Overpopulation Teacher Resources
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Ninth graders design a proposal for a Martian colony to be presented to a group of their peers. They review their knowledge of Mars. Students evaluate for themselves which of their classmates proposal best fits their criteria.
How strong is a claim without evidence? Emphasize the importance of having support for your own assertions, as well as possessing a discerning eye when examining what others have to say. Your class members will be given a set of problems for which they are to find evidence, and then discuss the possible consequences that may arise from offering unfounded claims. This could also be a great lesson on the importance of including details and citing information in expository writing.
Does your ELA class need some practice with the specific skills outlined in the Common Core standards? Then this is the perfect resource for you! One in a series of connected lessons that cover the standards for reading literature, reading informational texts, and writing, this particular lesson addresses standard RL.9-10.1. As a class, pupils will practice finding pieces of appropriate evidence from two different texts before moving on to complete the two provided multiple choice quizzes. The included quizzes, although multiple choice format, are high-quality assessments based on separate reading passages that get right to the heart of identifying key details and evidence.
Build up to a persuasive essay with a small-group discussion. Class members take one day to prepare, reading and categorizing pieces of evidence for the pro and con side of the argument. On the second day, groups of four discuss the topic. After reflecting, they answer the discussion question in written form. The steps of this lesson plan are explained effectively; however, not all of the materials are present. Some of the links are broken, so you might need to do a bit of research before starting out with this discussion.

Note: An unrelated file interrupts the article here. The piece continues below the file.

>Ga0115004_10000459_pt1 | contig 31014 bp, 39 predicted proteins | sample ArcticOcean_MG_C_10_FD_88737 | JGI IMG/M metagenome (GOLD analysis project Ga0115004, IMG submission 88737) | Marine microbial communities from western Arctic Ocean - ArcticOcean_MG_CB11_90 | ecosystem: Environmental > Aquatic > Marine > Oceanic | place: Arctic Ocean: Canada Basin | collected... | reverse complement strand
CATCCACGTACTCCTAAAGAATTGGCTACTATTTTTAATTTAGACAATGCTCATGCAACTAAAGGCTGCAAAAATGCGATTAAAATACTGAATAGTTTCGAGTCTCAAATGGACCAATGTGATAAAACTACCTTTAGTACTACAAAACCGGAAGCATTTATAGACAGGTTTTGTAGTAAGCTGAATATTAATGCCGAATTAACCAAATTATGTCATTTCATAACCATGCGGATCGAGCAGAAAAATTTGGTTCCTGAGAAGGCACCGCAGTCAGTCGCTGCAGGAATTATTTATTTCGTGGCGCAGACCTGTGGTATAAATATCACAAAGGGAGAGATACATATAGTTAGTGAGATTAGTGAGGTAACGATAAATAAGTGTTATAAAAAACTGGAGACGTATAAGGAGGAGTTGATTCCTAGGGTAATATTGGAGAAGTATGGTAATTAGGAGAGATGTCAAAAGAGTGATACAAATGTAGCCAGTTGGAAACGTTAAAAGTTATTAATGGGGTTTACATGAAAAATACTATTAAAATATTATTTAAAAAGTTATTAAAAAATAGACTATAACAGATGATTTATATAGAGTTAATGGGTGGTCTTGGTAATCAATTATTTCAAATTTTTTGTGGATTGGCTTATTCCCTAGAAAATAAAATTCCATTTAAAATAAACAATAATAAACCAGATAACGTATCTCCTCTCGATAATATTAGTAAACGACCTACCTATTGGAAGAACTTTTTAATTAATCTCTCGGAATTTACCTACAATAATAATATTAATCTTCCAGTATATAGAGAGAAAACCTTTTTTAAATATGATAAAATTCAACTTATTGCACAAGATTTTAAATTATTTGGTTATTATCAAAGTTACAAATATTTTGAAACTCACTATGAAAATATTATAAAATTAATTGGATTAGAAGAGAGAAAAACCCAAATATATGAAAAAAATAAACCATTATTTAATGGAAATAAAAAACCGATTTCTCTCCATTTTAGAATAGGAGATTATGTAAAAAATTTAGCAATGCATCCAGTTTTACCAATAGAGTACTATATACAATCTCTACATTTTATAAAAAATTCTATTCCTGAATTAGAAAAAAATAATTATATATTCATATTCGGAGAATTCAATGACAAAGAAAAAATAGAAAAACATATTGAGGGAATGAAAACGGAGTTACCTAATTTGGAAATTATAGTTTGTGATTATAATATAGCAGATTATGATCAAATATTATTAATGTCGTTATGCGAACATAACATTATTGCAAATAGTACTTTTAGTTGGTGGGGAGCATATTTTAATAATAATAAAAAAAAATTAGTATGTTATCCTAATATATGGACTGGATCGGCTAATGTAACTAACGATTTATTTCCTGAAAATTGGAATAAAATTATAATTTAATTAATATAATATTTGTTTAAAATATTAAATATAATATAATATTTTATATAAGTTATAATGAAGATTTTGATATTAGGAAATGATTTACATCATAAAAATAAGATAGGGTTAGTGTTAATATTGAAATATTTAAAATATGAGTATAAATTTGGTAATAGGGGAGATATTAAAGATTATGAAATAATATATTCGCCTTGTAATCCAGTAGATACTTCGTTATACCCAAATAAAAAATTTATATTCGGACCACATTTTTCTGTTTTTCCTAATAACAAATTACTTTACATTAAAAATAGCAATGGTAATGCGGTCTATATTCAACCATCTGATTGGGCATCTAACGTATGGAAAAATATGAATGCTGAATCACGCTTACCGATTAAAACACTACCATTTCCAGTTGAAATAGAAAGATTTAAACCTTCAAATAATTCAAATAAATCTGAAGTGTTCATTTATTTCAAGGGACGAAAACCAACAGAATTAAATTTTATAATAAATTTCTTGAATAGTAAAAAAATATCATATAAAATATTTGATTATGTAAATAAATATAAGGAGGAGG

Investigate water pollution. Learners start out by completing the know and want to know portions of a KWL chart on water pollution. They read a story that stimulates thinking about water pollution and view an online resource related to pollution. Hold a discussion about what can be done to change the damage that has been done. The assessment is a RAFT project. An assignment sheet, a pdf of the story, and a link to the National Geographic online resource is included.
Students use videos and maps as a springboard for a discussion in which they differentiate between natural disasters and natural hazards. They explore steps being taken to minimize the impact of hazards and disasters and create and interpret a natural hazard map of the United States.
Combat hate online by bringing it into the light. Begin by giving learners a quiz, then lead a discussion based on the issues the quiz brought up. As a class, develop strategies to confront online hate. Assign different venues to groups such as social networking sites, online games, online research, and blogs. The ideas produced will be put on a class webpage, blog, pamphlet, or poster. Create a positive environment, both in your classroom and in the world.